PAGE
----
Of the many things I've learned since taking my writing seriously, is that there's no magic formula.
I've watched writers hotly debate method, tools, style, etc. And just as one person will stand there and firmly say, "this is the way", there's always someone supporting the complete opposite with just as much passion.
On most things, there is no right answer. There's no solid "this is wrong and this is right." And sometimes, I wish it was the black-and-white!
So one of the first things I learned was finding out what was right for me. With almost any question a writer may have, I could probably respond with, "You have to find what's right for you."
It doesn't sound helpful, but besides saying what works for me, I think it's important for the questioner to know that my method and my tools may not work for them.
When I started posting Winterland for critiques, I was really, really nervous. I'd never had my writing critiqued in such a fashion. Besides writing papers and a few creative pieces for various high school classes, which were graded by a teacher, this was my first in-depth feedback.
I thought for sure I'd hate the process. That I'd be unable to handle criticism and would be a terrible learner. When the critiques started coming in, I was pleasantly surprised. Not just by the quality of help I was getting, but by my reaction. I didn't snap the way I thought I would. I was excited and energized by the responses I received. I had crossed this huge hurdle.
Most of the time, getting constructive criticism is wonderful for me. Even the hard stuff is exciting. I see where I'm lacking, but that makes me see it's potential. Critiques are like sparks that set off fireworks.
The easiest way I can think to explain it is with this:
Here is my first draft. It's solid. It'll keep out the rain. But man, it is ug-ly.
Critiques show me just how lacking my ceiling is, but here's what I envision after I'm done reading through the feedback:
That is what my writing can be. It can be more than functional. It can be this amazing piece of art that people will enjoy.
But that's not to say I never get depressed about feedback. I still remember the first critique that made me want to burn the world. It was probably a good thing I was several hours away from home at the time and unable to delete my story.
Part of it was insecurity. I kept thinking, "are they right?" And that made me defensive. Another part of it is I knew they weren't right and the way they talked to me was infuriating.
It was a good lesson for me. It's how I worked through the process of understanding that not everyone's advice was correct, or right for me. I didn't have to accept everything given to me. I also saw that not everyone could be pleased.
That's not saying this person wasn't possible to please at all. More that, my story was never going to please them. Because what they liked to read, was not what I wrote. And I think that's important for all writers. We have to accept that not everyone will like all aspects, or maybe any aspects, of our work. And readers shouldn't expect all writers to write what they like.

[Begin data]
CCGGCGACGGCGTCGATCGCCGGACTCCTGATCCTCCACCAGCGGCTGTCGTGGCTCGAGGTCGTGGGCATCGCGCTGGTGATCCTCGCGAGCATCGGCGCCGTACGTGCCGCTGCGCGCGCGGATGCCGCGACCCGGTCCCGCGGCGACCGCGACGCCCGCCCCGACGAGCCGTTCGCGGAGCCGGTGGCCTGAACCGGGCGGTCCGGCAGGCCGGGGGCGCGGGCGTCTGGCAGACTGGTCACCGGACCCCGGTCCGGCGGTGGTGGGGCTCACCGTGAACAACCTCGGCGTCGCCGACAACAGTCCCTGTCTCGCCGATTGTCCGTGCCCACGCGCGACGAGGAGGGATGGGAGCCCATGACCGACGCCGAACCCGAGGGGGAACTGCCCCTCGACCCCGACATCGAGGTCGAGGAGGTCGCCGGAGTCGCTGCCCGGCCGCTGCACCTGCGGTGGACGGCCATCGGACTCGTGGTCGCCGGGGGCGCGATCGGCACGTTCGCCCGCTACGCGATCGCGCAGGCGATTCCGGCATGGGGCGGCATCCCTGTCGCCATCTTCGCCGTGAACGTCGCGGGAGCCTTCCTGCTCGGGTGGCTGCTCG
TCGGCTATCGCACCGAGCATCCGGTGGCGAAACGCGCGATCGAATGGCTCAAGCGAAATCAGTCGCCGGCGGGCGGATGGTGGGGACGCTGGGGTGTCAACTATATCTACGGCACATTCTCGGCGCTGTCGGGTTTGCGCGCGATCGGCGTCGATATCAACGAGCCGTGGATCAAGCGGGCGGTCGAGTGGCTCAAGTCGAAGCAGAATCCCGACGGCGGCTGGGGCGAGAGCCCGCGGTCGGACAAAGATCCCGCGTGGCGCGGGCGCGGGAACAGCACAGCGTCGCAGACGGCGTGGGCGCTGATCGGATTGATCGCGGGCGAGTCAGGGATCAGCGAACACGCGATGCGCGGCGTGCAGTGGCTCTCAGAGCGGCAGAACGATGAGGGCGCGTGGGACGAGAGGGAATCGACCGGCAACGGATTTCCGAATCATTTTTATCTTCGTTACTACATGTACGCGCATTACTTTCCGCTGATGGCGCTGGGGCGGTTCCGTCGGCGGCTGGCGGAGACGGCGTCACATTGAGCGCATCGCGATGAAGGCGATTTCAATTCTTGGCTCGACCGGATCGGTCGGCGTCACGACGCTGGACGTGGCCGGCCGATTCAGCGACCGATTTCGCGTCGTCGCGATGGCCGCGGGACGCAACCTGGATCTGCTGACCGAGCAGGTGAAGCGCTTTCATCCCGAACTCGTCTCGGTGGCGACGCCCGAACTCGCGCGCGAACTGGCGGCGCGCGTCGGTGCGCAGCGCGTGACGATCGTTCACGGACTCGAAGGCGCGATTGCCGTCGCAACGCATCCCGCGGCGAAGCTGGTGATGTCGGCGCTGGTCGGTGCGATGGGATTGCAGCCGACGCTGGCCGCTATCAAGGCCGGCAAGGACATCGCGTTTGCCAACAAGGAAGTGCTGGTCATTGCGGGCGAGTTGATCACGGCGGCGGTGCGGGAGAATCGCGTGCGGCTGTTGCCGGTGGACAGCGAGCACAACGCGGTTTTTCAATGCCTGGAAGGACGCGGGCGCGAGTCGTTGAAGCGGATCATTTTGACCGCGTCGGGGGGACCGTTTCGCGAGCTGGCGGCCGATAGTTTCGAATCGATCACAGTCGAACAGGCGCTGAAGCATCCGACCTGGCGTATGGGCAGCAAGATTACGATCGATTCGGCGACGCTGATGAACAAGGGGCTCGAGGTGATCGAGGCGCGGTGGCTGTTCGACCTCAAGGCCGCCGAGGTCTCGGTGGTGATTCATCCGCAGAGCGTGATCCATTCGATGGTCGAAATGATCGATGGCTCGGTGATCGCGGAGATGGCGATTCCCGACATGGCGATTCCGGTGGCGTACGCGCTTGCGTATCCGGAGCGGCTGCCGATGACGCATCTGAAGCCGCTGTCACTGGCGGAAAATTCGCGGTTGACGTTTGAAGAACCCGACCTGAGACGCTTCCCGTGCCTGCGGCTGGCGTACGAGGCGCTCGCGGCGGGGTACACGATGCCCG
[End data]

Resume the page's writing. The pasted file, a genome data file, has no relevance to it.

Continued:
It'd be an awful boring world if everyone wrote the same things in the same way.
There were times as I was writing "Heart of the Winterland" where I had to say to myself, "It's okay to do this. I know some people will hate it, but it's my story."
First, I tackled the prologue no-no. I've read lots of prologues and I've never been given a reason to hate them. I didn't even know there was such a thing as anti-prologuers until I took up writing. My biggest "eye-roll" about the whole business is that it's a word, a name, a title. If you called a prologue "chapter one" it'd still be the same. Same content; different name. A rose by any other name? Yep, that comes to mind.
So I labeled my prologue as "Prologue" out of sheer stubbornness. It was a case of call it what it is.
My next hurdle was one that got almost 100% comments on it. That is, out of over 30 people, almost every person commented on this thing.
It's the opening to chapter one. "Once upon a time . . ."
Now I know you either winced or got warm fuzzy feelings at that! Well, maybe not, but for most readers it did invoke a reaction. Usually it was the two listed. I either got, "Oh, I love when stories start this way!" or "Ugh, this is so cliche it's an automatic turn off."
Again I had to make a choice. Two groups of people and I could only please one. I chose the Once upon a time group, because they're like me. When I read a book that starts that way, I think, "Oh good, I'm in for an adventure." I want to settle in for the long haul at that point.
Multiple points of view, a predominately female cast, accents, extended flashbacks in the form of storytelling, death, unresolved endings, and the list goes on.
Facing each of those and deciding that I wanted to keep them(just like I looked at other things and decided to change them) helped me find who I was as a writer. I figured out what I liked, what worked for me, what my story was about, and which elements were part of my style.
What are some things that you've found in your writing that can be highly debated in the writer world that you decided to keep anyway?